Another meme that seems to circulate around the net is that climate scientists are saying the world will end in 12 years. This would appear to be ridiculous, and therefore is intended to discredit the whole idea of climate change.

I personally don’t know of, nor have I read of, any scientists who warn that the world will end in 12 years due to climate change. As usual, I’m welcome to correction, but I doubt this will happen.

However, what plenty of people have warned is that we have about 12 years left in which to seriously diminish the causes of climate change. If we don’t, the weather conditions are likely to move into greater degrees of instability and tumultuousness, and sea level rises will be significant.

With only a warming of one degree, it appears that areas of the USA seem to be on the edge of failing to cope with the stresses of fires, floods and storms, and areas like Puerto Rico seem to have largely been abandoned by the current US government. The same is becoming true in Australia; areas are getting too hot for habitation, and water supplies seem to be diminishing (sometimes because of mining as well as climate change).

As chaotic weather gets worse, it will cost billions in destroyed property, and distract from other economic activity. It will probably also mean massive people movements, food shortages and so on.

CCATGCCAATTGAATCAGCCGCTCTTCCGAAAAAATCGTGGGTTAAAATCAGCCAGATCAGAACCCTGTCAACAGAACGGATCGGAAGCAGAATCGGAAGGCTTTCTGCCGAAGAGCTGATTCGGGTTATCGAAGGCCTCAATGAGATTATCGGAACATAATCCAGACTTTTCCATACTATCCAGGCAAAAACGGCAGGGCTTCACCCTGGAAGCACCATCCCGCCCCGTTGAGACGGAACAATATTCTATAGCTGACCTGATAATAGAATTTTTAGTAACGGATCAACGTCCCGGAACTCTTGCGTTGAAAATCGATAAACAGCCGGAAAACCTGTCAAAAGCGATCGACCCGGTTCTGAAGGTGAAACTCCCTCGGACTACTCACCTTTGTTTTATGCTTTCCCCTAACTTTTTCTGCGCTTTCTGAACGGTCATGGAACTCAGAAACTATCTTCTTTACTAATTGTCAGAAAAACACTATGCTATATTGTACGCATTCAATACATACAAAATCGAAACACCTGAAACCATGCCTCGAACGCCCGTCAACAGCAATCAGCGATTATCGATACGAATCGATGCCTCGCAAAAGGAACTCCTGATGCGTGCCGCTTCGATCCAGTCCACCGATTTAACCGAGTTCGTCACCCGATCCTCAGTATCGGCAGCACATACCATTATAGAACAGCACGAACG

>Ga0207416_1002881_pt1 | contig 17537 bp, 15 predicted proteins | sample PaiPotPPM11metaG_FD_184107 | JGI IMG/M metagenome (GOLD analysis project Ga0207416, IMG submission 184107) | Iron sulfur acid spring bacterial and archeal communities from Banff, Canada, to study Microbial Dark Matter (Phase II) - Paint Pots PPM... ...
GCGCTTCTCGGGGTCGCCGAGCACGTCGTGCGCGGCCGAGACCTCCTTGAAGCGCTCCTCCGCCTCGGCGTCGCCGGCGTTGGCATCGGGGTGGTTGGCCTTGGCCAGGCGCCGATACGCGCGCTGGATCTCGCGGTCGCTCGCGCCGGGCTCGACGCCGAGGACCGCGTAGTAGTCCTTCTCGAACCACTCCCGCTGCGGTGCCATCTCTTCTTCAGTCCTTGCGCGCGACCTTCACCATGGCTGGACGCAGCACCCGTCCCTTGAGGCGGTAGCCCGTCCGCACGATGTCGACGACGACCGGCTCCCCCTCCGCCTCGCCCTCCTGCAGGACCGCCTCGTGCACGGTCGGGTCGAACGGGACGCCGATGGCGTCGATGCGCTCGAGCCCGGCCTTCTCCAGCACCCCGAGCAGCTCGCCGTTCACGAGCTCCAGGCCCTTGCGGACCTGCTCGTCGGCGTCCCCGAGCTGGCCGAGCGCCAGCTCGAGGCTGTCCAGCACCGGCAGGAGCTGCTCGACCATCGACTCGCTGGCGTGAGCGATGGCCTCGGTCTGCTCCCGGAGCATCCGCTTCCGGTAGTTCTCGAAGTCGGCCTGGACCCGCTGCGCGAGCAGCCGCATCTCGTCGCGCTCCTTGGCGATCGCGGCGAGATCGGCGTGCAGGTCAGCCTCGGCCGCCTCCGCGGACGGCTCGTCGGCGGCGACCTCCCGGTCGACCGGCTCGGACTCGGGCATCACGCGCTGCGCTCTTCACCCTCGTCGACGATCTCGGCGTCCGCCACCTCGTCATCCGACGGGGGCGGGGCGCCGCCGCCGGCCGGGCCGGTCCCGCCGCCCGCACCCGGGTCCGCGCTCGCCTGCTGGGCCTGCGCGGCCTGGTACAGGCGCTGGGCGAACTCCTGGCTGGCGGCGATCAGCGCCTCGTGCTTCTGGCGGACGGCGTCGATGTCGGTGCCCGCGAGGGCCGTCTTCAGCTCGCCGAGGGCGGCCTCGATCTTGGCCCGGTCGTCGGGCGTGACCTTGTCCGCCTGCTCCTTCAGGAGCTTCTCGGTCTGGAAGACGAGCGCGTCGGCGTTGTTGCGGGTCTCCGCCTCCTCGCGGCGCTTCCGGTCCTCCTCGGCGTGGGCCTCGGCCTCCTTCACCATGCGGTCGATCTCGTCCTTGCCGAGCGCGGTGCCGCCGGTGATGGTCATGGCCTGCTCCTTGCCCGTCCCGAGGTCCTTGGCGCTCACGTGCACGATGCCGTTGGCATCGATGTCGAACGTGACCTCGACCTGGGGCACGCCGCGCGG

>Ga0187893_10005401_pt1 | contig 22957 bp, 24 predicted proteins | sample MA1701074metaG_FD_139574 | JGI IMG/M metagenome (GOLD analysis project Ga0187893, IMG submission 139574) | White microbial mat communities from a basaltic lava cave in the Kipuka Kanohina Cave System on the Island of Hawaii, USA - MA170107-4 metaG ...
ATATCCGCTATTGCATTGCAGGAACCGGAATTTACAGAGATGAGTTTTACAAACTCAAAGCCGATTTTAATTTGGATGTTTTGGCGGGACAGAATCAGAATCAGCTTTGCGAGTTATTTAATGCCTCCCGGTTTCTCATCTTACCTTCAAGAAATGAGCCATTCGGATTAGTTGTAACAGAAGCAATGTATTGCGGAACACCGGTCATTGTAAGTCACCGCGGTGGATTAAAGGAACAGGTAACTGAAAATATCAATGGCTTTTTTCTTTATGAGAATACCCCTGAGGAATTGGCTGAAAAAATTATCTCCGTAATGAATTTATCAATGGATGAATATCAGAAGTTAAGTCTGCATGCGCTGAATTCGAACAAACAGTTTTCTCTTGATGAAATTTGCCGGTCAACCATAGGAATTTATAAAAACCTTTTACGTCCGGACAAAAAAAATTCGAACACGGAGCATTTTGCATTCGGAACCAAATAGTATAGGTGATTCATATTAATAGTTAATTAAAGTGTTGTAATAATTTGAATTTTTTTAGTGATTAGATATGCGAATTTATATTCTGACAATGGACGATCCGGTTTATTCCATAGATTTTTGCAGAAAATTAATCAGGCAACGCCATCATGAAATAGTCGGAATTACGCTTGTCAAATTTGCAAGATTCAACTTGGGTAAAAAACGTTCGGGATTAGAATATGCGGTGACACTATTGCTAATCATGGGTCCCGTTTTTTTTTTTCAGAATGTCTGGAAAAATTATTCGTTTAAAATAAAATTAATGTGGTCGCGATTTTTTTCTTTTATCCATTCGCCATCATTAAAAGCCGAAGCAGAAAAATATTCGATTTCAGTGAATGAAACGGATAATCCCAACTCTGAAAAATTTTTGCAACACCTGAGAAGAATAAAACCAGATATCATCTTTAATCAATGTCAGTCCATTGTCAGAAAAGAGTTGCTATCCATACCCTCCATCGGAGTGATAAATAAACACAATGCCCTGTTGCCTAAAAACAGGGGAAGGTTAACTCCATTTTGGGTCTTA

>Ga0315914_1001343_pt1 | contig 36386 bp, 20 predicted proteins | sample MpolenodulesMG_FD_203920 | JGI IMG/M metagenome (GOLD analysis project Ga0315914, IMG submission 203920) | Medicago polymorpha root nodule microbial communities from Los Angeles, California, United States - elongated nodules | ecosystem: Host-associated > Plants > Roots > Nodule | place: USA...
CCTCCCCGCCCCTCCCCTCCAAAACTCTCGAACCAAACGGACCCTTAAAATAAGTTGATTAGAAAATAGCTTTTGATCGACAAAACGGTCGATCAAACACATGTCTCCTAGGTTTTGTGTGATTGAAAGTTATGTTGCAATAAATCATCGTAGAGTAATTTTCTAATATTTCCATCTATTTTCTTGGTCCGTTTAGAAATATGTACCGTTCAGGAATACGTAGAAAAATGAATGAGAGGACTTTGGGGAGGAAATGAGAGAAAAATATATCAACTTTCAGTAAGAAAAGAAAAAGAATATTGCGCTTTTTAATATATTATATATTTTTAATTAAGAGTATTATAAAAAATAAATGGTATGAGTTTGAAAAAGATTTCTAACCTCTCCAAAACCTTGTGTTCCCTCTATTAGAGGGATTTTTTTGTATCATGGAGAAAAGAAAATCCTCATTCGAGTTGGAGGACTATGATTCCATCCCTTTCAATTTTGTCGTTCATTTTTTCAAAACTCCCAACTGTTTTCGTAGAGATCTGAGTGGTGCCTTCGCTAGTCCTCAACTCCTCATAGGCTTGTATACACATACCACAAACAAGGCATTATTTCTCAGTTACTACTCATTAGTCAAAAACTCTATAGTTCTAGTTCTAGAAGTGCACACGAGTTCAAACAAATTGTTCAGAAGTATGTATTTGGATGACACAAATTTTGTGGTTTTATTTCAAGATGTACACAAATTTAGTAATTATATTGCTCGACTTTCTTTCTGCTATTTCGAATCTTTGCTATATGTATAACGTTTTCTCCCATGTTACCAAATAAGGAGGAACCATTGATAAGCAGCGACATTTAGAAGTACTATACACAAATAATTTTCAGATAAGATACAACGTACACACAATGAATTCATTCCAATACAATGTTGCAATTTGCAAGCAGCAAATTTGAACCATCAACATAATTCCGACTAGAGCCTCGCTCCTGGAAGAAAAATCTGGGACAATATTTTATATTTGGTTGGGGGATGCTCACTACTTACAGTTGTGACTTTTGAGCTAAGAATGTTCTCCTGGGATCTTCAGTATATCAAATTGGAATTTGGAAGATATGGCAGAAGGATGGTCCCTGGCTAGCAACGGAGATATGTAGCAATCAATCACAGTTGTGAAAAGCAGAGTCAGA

I quote here from the LA times

By the end of the century, the manifold consequences of unchecked climate change will cost the U.S. hundreds of billions of dollars per year, according to a new study by scientists at the Environmental Protection Agency. (emphasis added)

Cynically, this is probably a reason why EPA research is being cut back; it gives results some people might not want to hear, and might not want other people to hear.

However, while climate change could well begin the end of the civilizations we know and live in, and lead to lots of people dying, it won’t end the world. The world will carry on and some humans, those who have learnt to co-operate and have farming or hunting and gathering skills, will probably survive. With some luck, relatively large scale societies in more fortunate parts of the world may well survive. The scale and prosperity of social life we have now in the developed world and are aiming at elsewhere, will probably end.

Strangely, attempting to prevent this collapse seems relatively easy. People can disagree about what action is needed to diminish climate change, but it usually comes down to phasing out fossil fuels as quickly as possible, lowering other forms of pollution and poisoning coming from productive processes, and not taking more fish and trees than can be grown back.

If we would like long term survival, this would seem sensible anyhow.